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    Not sure why it would or should be a problem. Why would it be a problem for them? Are you suggesting that their needs would be greater than ours?

    For my brother, we had already started in another church when he came to town. We helped him before he became the pastor, but did not want to be in the pastor's family.

    For my FIL, we had selected another church to start attending, but my job took me out of the area before it became an issue. It could have been a problem for him, but a bigger problem for us.
     
  10. Salty

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    Sometimes people get their feelings hurt very easily. We were members of a church, and felt it was time for us to leave - and it appears the pastor took it very personally. (pastor was not a relative)
     
  11. North Carolina Tentmaker

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    Wow, you guys have no idea how much of an encouragement this board is to me at times. I feel like you all know the struggles my family has been through with our local churches.

    Thousand Hills – I would not attend a church whose doctrine I had a major problem with simply because I had family there, but neither would I avoid a good church only because of family.

    Extended family rural churches are all we have in our area. I cannot be faithful to a church over an hour’s drive away. That is all we have, and our struggles have been devastating over the last six years. As Hamel has mentioned there is no growth or outreach, and no tolerance for new ideas or new members. My family and I have been locked out of participating in almost all ministries. My opportunities for ministry have been extremely limited. We have tried hard to follow the Lord and work from within to change these churches, but at this point my prayer is that God simply moves us before I have no family or spirit left.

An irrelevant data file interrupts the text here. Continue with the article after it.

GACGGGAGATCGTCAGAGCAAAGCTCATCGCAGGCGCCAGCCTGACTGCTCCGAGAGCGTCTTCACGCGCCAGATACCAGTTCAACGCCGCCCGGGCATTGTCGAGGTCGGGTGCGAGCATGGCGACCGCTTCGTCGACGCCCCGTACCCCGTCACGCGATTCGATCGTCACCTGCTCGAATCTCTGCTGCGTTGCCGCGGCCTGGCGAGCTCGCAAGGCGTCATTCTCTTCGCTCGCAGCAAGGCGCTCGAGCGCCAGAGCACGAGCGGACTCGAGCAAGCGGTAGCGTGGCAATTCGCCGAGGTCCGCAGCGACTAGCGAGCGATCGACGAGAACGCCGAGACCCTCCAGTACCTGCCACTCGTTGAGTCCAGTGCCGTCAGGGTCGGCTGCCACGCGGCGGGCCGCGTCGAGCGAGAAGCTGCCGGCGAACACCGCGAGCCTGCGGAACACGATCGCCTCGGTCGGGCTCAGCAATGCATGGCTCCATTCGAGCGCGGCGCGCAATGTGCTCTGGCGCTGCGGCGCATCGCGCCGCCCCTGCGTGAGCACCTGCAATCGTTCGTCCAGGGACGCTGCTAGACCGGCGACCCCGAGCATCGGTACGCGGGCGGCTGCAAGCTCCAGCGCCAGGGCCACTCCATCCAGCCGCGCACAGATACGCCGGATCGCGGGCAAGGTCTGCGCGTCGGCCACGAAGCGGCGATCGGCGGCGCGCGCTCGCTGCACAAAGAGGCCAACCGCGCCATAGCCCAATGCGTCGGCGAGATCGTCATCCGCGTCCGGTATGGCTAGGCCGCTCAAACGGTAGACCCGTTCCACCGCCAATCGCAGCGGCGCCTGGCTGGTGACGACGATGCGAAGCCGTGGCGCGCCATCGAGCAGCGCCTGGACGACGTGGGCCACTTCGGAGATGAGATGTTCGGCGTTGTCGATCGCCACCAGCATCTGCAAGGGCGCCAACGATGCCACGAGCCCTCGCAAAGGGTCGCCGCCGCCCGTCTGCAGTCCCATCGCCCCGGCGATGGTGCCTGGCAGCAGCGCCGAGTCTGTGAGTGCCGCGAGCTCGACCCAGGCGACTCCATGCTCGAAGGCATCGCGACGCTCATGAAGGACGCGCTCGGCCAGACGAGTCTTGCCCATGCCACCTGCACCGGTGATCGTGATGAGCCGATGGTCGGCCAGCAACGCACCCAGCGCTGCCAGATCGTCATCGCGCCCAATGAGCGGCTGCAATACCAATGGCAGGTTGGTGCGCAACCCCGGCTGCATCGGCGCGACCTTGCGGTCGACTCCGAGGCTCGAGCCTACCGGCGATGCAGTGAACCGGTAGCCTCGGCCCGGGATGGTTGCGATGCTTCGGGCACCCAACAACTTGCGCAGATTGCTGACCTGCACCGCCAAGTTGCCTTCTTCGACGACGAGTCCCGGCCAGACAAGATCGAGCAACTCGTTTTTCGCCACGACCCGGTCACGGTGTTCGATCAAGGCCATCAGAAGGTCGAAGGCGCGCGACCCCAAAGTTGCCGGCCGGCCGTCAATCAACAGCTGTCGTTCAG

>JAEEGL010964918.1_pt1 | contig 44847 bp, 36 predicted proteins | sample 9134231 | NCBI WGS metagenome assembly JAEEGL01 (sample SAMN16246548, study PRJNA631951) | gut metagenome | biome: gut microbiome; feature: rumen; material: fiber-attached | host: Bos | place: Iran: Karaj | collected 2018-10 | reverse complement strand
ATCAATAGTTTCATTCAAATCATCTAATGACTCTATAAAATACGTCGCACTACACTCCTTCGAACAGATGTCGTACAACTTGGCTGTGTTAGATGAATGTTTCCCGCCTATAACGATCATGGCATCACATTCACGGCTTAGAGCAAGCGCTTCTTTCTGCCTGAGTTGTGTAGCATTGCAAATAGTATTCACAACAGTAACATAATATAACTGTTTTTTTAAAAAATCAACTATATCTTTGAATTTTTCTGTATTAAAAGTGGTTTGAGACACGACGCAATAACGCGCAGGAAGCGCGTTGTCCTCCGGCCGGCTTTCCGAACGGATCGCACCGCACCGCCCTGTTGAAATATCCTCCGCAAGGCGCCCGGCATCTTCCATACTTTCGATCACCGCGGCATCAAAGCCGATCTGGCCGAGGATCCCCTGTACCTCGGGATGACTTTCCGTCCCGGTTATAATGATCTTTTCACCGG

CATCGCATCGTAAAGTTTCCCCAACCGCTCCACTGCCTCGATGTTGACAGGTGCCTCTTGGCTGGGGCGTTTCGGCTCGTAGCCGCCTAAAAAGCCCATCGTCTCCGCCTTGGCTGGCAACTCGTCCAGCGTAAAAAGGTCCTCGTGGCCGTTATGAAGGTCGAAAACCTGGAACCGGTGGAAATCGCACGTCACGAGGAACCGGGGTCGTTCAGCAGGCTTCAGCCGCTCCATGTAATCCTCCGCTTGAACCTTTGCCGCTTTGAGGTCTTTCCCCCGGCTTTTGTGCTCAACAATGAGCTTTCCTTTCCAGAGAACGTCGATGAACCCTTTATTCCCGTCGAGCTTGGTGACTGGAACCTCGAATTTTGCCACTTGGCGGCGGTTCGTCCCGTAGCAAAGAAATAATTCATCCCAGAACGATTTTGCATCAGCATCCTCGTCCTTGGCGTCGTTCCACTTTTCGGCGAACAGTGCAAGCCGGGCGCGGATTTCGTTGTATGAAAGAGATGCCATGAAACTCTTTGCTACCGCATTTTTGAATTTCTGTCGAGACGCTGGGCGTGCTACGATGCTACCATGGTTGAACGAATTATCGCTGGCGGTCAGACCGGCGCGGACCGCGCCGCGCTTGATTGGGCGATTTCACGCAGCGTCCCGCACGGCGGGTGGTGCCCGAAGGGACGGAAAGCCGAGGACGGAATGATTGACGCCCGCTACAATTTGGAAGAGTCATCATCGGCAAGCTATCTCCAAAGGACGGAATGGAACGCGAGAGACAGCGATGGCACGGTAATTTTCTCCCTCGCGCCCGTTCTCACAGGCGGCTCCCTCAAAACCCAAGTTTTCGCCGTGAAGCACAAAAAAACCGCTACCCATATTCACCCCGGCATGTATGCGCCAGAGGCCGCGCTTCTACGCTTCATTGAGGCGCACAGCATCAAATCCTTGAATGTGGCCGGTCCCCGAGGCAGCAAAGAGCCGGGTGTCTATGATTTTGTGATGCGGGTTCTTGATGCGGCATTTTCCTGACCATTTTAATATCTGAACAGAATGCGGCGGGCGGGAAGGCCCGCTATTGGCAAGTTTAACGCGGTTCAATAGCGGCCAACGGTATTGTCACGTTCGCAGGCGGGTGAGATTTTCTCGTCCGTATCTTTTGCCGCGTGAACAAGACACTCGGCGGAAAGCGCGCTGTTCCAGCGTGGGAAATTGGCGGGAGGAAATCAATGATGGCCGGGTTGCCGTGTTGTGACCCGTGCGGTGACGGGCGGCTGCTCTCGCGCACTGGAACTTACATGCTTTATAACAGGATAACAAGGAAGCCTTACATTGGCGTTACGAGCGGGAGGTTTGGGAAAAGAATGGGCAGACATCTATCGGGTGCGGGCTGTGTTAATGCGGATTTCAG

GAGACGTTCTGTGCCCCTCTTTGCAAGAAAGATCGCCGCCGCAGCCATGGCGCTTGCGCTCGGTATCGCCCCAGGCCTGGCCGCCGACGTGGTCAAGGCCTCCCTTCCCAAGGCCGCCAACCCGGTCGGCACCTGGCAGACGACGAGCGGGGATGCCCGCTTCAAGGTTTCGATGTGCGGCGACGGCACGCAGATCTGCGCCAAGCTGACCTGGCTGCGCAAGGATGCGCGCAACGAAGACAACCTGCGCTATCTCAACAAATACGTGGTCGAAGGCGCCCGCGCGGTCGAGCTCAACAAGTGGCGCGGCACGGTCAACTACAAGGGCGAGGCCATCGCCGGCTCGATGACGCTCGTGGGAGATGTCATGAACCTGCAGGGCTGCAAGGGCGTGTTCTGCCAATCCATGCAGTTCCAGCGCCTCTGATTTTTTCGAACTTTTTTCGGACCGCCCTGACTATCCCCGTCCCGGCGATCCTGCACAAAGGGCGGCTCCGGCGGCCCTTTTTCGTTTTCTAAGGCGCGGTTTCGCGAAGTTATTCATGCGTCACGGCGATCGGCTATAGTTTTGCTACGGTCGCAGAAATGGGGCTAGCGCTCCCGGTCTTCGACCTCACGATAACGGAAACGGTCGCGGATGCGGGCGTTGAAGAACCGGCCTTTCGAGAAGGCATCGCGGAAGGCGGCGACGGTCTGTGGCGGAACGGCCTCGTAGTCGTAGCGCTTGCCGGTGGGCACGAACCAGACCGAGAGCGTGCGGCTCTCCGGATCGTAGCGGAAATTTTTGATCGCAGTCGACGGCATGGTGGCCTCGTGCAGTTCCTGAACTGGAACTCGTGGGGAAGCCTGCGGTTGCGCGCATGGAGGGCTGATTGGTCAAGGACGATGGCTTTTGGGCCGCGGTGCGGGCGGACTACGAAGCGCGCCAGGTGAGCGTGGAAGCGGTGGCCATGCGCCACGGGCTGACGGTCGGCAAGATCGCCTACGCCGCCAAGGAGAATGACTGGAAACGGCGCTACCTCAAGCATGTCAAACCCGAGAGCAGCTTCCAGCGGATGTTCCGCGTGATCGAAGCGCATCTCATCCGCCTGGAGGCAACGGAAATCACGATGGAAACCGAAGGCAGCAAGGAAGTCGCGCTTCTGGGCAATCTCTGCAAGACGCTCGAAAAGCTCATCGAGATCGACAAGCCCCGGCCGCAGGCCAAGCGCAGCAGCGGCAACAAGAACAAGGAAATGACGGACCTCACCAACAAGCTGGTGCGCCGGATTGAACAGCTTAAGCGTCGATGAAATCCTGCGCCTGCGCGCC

12. luke1616

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    Where one or two are gathered, I am there also. We are the church. Have church at your house. If you need to go to a church already in existence, let your light shine there no matter what there doctrine, pull down strongholds.
     
  13. Gina B

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    If I went to church and found extended family members there I'd have to check the weather app on my phone to find out what froze over and when.

    It seems most everyone in our church is somehow related. Until I found that out, I was a little leary of the lack of racial diversity as it didn't exactly reflect the community.

    But they're not like that at all. YAY!

    If I did have relatives who attended, I think that would be really neat but I wouldn't go out of my way for that. Too many potential problems. We recently looked at a rental house that seemed ideal for us and was right where we wanted it, SO perfect! We got all excited but then we thought about it and decided that since it was owned by a church leader whose friendship we value, we would not rent it.

    The co-mingling of religion, politics, finances, or a mixture of any of the above with friends and relatives must start out with a strong foundation in God to survive, and rarely do we find love strong enough to stand rather than crumble when faced with hurtful challenges.
     
  14. freeatlast

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    The last first. I cannot meet the biblical qualifications for the position of leader (pastor, elder, deacon) although I have been offered in some churches. I was divorced over 20 years ago and abide with the command to remain single and chose not to seek the offer of re-uniting. As for leeway the same that scripture gives.
    I am not a KJV only follower, but I do take a stand against some translations. What is CCM? I follow the teaching of scripture on clothing for both men and women. Clothe ourselves modestly. Yes I do feel a pastor needs to hold to a 24 hour 6 day creation since that is what scripture points to. No one ever read gen for the first time and got any other understanding. As for sbc or any other affiliation I could care less one way or the other. The main thing is if the church teaches and leads in righteousness which few (very few) do today.
     
    #14 freeatlast, Jan 3, 2011
    Last edited by a moderator: Jan 3, 2011